Effect of Rear-Wheel Active Steering and Variable Steering Wheel Gear Ratio on Proportional Derivative Steering Assistance

Paper #:
  • 2012-01-1936

Published:
  • 2012-09-24
DOI:
  • 10.4271/2012-01-1936
Citation:
Nozaki, H., Mizuno, K., and Yoshino, T., "Effect of Rear-Wheel Active Steering and Variable Steering Wheel Gear Ratio on Proportional Derivative Steering Assistance," SAE Technical Paper 2012-01-1936, 2012, doi:10.4271/2012-01-1936.
Pages:
9
Abstract:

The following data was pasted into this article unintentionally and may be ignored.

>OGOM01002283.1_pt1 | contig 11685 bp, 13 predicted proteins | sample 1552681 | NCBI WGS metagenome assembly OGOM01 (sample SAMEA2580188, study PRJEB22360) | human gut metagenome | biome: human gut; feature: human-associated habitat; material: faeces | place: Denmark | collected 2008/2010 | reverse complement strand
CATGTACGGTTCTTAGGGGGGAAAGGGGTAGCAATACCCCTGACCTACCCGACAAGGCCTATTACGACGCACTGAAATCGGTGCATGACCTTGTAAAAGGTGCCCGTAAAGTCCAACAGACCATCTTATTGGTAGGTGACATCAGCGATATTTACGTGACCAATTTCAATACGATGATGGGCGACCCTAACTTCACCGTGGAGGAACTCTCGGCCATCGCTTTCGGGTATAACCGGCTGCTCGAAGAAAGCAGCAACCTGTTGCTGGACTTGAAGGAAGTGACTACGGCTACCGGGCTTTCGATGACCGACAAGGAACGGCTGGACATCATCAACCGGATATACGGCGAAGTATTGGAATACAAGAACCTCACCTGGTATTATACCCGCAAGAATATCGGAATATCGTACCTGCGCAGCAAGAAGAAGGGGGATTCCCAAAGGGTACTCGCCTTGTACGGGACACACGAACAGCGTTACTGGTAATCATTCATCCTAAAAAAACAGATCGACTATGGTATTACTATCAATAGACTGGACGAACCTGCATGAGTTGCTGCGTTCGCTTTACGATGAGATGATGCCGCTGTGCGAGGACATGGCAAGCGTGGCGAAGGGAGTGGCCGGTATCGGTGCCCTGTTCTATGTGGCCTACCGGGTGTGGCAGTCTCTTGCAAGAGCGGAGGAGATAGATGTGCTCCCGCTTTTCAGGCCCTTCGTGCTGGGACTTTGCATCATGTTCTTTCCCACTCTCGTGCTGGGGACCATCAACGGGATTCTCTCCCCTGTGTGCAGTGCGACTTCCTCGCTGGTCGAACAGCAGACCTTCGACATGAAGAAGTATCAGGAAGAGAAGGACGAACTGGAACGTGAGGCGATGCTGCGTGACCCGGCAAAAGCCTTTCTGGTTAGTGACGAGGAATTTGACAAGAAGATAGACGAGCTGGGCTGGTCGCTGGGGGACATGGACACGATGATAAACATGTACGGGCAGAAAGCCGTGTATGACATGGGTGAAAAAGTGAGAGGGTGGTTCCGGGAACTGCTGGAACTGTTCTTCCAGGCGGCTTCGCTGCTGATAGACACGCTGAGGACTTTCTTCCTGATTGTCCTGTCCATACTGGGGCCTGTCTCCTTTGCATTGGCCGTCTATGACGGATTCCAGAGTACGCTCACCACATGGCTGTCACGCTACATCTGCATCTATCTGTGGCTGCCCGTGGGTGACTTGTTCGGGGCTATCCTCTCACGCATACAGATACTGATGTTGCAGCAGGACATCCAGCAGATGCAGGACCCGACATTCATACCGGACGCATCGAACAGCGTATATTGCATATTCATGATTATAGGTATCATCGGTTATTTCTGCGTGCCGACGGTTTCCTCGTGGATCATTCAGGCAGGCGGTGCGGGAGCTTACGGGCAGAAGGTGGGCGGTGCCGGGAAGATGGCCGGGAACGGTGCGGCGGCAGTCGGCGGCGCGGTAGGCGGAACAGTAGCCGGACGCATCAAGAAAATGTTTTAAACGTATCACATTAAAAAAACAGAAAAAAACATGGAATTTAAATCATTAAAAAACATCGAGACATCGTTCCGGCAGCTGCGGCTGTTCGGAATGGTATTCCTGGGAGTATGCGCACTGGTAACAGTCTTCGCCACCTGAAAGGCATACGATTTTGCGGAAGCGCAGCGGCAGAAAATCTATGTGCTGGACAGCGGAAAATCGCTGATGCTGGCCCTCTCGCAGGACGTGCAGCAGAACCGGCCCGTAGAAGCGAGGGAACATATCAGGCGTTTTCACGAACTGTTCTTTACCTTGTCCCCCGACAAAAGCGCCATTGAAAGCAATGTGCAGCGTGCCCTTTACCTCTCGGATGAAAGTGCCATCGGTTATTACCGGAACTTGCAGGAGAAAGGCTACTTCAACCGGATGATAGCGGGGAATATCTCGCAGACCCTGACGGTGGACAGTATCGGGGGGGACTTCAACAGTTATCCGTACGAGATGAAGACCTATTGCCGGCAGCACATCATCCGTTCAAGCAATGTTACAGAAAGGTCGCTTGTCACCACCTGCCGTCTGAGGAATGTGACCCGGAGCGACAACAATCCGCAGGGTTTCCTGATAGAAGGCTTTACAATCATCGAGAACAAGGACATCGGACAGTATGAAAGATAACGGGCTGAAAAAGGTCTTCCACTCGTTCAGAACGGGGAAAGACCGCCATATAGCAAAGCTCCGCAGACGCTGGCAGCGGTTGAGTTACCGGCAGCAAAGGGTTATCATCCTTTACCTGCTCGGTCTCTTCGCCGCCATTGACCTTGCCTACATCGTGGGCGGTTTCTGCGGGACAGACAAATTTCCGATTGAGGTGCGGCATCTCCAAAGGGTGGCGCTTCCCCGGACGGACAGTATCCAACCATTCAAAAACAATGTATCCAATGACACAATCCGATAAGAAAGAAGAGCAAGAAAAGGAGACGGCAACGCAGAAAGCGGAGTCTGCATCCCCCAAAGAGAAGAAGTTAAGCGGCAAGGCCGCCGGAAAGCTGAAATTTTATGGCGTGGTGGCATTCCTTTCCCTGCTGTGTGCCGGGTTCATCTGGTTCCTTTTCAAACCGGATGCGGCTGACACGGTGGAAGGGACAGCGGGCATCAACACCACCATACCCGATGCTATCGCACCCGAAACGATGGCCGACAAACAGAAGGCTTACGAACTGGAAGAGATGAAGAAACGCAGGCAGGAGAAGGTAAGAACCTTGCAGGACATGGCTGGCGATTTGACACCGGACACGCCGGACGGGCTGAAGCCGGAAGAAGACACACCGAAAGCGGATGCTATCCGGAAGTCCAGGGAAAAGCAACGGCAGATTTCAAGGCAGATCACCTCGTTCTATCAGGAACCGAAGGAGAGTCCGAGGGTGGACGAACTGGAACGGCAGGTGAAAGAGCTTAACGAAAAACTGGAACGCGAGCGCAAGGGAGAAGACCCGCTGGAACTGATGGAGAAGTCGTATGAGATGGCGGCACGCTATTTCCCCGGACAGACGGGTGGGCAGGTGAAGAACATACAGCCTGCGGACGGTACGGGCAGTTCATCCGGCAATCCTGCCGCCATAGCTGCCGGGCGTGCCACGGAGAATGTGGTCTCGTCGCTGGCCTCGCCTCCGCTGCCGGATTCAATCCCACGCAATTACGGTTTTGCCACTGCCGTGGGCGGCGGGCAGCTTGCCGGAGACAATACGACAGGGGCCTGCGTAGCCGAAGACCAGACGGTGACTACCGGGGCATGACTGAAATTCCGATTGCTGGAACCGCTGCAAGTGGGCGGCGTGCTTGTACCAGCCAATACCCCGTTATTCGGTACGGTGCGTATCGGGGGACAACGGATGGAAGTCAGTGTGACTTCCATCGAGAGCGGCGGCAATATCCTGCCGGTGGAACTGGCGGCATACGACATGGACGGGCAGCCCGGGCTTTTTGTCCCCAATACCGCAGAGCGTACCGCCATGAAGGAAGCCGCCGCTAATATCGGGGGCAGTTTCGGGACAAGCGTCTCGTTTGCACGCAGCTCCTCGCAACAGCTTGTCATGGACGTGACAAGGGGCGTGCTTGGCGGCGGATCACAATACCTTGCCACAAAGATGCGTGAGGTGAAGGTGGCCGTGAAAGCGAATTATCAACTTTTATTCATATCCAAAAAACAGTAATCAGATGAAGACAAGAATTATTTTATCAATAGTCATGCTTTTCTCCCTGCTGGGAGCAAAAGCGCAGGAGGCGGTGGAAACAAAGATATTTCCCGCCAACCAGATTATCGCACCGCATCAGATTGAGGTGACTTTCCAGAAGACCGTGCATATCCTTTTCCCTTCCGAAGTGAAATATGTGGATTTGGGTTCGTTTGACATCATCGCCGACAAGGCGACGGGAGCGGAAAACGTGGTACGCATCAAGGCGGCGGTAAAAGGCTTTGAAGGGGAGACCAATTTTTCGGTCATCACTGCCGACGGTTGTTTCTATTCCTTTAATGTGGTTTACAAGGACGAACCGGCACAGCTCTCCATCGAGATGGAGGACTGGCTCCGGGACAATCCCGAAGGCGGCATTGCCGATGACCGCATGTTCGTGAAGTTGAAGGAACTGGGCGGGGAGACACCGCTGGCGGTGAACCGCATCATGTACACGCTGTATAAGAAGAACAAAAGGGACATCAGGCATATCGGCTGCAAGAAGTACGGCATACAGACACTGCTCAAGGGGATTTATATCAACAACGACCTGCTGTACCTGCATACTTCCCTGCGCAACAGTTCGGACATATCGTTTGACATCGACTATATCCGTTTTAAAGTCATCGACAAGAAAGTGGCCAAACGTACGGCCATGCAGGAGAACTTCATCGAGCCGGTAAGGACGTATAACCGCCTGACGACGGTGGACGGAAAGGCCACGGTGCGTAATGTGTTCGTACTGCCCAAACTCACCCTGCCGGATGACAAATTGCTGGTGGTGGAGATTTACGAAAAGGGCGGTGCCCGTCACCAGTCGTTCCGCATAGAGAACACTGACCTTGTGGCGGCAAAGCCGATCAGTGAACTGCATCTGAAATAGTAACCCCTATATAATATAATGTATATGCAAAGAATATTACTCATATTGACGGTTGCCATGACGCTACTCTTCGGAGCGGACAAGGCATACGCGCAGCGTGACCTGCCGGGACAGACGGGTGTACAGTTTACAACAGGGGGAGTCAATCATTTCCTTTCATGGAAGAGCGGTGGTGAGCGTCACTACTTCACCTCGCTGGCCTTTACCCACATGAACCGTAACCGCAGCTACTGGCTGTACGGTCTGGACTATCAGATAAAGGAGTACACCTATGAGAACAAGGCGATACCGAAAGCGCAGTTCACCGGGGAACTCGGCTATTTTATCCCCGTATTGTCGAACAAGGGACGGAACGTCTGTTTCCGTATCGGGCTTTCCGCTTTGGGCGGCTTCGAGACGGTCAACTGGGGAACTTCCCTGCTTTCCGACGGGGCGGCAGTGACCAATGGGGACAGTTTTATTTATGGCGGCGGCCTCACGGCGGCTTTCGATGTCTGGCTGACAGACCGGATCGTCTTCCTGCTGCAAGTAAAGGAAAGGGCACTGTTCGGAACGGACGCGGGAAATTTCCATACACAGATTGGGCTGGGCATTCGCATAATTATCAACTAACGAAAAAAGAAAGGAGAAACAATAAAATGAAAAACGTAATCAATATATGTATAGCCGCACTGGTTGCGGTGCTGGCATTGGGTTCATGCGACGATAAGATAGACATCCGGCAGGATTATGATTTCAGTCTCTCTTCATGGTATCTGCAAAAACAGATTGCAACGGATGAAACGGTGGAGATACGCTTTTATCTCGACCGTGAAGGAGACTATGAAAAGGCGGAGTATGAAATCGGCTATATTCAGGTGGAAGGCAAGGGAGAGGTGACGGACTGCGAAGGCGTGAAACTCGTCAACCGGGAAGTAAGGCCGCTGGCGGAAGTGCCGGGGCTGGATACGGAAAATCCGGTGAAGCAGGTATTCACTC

In a new technology called “in wheel motor,” in which the motor is installed in the wheel, the electric vehicle can become more compact, which leads to a new type of mobility. Moreover, the front wheel steering is controlled by an electrical unit instead of the traditional mechanical unit of a steering wheel inside the car. In such a “steer-by-wire” method, the motor uses an electric signal. Because the degrees-of-freedom of this steer control are increased and a variety of steer controls based on the electric signal are possible, further improvement of the control stability is needed. In other words, the steer control technique can pose a problem for drivers, and so further research in this area is needed. That is, proportional derivative steering assistance can improve emergency evasion performance and the steering delay upon counter steering. Moreover, rear-wheel active steering can improve vehicle response during emergency evasion maneuvers. In the present study, we clarify the difference in effectiveness of proportional derivative steering assistance and rear-wheel active steering. In addition, the effect of combining these methods is investigated. The results of the present study reveal that, although the effect of rear-wheel active steering is significant in the grip area, since the cornering force increase ratio according to the slip angle increase in the critical cornering area decreases, the effect of the critical cornering area is small. However, counter steering by means of proportional derivative steering assistance is clarified to be effective from the grip area to the drift area. As such, the combination of rear-wheel active steering and proportional derivative steering assistance is more effective. Next, in order to achieve early counter steering, when the body slip angle exceeds 10 degrees and the vehicle enters the drift state, the effect of reducing the steering wheel gear ratio was confirmed to be moderately effective. As a result, control during critical cornering was confirmed to be greatly improved. When this is added to proportional derivative steering assistance and rear-wheel active steering is confirmed to be more effective.
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